As a class, second declension nouns lack fusional short illatives and stem partitives (though individual items may retain old short illatives, as in the case of MAA 'land', which preserves the short illative maha).
The second declension is more prosodically heterogeneous than the first declension, though the prosodic variation does not correlate with class-defining inflectional patterns.
A 'class' containing grade-alternating nominals will again contain subtypes, which in this case replicate the general contrast between the first and second declension.
However, these items may also inflect according to the second declension pattern, reflecting the fact that "the language is beginning to forget that overlong syllables were originally disyllabic sequences" (Lehiste 1997 : 26).
The diagnostic role of metrical structure is confirmed by the correlation between foot structure and stress with class-specific patterns of inflection, as the old third declension partitive plurals 'algusi and 'endisi give way to new second declension forms 'alguseid and 'endiseid.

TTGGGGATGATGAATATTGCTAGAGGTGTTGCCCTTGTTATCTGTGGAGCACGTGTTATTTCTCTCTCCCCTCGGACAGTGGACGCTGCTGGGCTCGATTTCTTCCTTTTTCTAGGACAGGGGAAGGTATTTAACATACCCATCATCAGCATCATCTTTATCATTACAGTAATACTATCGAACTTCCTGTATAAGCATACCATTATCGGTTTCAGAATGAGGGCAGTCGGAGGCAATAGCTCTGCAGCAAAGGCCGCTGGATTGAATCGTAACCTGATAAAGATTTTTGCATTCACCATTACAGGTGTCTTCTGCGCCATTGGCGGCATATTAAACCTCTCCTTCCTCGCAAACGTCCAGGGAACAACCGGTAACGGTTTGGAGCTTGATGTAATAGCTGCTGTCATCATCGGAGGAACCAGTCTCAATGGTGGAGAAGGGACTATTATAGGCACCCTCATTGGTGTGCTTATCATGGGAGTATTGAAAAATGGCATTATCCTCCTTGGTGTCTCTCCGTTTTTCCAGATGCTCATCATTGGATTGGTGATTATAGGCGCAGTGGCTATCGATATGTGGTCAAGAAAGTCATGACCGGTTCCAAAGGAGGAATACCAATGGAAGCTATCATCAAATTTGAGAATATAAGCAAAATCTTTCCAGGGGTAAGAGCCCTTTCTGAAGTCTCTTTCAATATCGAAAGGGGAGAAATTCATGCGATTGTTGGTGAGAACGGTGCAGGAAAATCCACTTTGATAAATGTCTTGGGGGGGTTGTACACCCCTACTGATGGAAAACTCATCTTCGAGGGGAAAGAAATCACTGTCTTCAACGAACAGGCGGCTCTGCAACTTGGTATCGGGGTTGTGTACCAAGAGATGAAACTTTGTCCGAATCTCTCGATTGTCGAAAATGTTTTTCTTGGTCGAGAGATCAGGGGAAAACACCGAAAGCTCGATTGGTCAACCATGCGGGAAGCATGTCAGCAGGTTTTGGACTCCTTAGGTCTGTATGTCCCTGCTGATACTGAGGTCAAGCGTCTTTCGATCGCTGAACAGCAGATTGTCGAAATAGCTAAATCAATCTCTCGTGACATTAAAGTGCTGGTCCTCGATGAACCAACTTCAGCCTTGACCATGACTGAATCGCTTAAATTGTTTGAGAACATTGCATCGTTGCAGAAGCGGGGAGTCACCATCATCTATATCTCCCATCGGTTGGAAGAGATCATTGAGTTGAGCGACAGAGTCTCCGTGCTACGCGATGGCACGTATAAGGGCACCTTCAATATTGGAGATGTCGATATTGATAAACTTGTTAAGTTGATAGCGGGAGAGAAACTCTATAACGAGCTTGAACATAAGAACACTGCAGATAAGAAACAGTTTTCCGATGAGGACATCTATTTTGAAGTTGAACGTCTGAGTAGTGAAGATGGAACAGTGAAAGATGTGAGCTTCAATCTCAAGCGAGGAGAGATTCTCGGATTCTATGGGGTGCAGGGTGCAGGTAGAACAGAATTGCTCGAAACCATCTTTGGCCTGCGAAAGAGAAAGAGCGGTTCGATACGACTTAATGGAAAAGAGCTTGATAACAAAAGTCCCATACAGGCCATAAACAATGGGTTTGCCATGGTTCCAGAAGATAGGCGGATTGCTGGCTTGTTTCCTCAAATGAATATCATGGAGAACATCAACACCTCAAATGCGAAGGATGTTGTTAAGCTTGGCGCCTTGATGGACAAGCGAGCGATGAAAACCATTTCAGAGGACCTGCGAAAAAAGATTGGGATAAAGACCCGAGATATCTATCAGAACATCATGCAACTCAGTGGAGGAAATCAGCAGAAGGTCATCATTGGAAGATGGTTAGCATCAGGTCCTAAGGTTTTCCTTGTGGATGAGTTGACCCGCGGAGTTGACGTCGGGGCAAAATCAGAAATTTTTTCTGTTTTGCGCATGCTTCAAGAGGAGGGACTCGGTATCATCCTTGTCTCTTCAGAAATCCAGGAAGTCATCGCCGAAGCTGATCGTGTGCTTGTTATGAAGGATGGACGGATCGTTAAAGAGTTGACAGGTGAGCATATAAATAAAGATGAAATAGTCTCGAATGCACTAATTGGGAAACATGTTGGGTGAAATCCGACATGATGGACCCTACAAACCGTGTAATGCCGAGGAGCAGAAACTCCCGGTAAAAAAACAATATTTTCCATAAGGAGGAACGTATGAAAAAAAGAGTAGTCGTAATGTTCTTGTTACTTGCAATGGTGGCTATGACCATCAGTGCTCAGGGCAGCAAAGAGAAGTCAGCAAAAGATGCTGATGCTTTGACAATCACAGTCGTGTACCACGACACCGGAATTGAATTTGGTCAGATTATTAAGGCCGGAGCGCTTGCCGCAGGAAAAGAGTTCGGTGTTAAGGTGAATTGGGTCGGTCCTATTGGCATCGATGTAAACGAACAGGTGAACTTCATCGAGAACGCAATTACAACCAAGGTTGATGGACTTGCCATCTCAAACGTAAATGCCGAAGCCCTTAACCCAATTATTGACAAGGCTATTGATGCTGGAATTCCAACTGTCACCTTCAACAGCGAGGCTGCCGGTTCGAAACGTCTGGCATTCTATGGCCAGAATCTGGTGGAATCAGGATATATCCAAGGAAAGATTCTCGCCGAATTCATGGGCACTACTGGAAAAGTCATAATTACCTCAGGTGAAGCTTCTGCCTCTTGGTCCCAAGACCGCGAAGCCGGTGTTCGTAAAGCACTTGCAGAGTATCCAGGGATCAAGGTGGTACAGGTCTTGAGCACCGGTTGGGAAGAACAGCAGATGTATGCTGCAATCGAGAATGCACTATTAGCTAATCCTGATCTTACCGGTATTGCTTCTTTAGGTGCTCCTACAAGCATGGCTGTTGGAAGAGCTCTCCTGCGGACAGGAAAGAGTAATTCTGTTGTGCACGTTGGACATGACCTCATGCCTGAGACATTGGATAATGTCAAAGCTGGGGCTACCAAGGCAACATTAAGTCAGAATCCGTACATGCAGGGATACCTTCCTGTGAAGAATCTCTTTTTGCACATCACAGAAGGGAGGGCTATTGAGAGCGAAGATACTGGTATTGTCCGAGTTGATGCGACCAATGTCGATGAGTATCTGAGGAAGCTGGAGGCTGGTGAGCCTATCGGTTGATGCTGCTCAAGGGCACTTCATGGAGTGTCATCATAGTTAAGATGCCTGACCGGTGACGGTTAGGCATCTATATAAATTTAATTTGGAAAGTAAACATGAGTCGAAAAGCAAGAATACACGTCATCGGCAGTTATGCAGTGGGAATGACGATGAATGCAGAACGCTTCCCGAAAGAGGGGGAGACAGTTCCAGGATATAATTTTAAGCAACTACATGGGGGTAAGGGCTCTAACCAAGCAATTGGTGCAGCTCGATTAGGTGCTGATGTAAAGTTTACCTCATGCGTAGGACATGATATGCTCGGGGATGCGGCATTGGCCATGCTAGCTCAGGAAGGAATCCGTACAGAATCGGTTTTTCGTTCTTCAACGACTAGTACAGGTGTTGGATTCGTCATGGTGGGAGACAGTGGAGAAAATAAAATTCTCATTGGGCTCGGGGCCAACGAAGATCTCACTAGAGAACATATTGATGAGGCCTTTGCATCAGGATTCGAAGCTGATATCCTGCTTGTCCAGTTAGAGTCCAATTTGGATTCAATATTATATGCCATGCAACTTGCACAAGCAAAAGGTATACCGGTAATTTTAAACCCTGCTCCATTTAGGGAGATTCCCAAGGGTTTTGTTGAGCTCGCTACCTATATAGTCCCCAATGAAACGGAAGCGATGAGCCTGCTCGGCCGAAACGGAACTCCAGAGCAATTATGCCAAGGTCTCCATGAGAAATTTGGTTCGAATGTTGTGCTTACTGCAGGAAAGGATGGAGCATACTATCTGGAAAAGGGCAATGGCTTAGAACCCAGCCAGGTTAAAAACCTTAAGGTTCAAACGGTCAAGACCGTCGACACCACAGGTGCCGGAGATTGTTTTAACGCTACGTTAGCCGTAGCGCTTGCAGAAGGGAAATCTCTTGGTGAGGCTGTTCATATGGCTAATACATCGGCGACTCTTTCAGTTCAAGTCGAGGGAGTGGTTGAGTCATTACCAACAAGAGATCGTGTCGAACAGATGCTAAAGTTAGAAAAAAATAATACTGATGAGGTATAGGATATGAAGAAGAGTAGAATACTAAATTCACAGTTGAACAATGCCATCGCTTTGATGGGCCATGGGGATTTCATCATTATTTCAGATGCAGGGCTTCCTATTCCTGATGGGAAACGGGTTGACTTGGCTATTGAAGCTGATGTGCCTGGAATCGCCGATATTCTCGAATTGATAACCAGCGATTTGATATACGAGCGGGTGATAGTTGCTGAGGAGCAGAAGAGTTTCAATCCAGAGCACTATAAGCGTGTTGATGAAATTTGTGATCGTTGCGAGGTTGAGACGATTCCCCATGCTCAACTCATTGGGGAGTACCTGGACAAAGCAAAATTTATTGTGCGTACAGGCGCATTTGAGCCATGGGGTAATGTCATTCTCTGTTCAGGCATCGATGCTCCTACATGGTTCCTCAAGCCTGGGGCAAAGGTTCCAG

This overlap may also help to explain why nouns like PUU are the only second declension nouns that allow partitive plurals in -sid as an alternative to the class-appropriate form in -id.
In principle, akut could be the partitive singular of a second declension noun (on the pattern of motet in table 15) but only if it were the weak counterpart of a strong genitive singular with an initial Q3 syllable.
A similar relation holds between the genitive and nominative singular of open-class second declension nouns, with a couple of qualifications.
Other patterns are of diagnostic value in the first and second declension.
The observation that genitive singulars of most first declension nouns have an even number of syllables while those of second declension nouns often have an odd number of syllables is sometimes taken as evidence that the partitive and genitive plural exhibit syllable-conditioned allomorphy.